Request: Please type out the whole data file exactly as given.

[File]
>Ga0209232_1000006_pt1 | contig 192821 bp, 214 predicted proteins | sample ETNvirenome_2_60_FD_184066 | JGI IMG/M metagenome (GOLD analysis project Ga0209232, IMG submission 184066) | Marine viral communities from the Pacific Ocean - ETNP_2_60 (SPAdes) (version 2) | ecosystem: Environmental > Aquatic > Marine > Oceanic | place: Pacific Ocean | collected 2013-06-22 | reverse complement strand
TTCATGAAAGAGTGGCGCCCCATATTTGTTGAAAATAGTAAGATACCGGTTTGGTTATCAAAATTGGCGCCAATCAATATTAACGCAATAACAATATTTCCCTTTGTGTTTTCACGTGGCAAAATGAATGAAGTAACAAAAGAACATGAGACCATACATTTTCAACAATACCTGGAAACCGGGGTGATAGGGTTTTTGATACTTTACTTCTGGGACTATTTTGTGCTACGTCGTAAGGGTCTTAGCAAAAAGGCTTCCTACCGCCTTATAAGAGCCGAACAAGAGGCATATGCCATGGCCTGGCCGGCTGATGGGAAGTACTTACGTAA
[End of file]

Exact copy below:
>Ga0209232_1000006_pt1 | contig 192821 bp, 214 predicted proteins | sample ETNvirenome_2_60_FD_184066 | JGI IMG/M metagenome (GOLD analysis project Ga0209232, IMG submission 184066) | Marine viral communities from the Pacific Ocean - ETNP_2_60 (SPAdes) (version 2) | ecosystem: Environmental > Aquatic > Marine > Oceanic | place: Pacific Ocean | collected 2013-06-22 | reverse complement strand
TTCATGAAAGAGTGGCGCCCCATATTTGTTGAAAATAGTAAGATACCGGTTTGGTTATCAAAATTGGCGCCAATCAATATTAACGCAATAACAATATTTCCCTTTGTGTTTTCACGTGGCAAAATGAATGAAGTAACAAAAGAACATGAGACCATACATTTTCAACAATACCTGGAAACCGGGGTGATAGGGTTTTTGATACTTTACTTCTGGGACTATTTTGTGCTACGTCGTAAGGGTCTTAGCAAAAAGGCTTCCTACCGCCTTATAAGAGCCGAACAAGAGGCATATGCCATGGCCTGGCCGGCTGATGGGAAGTACTTACGTAA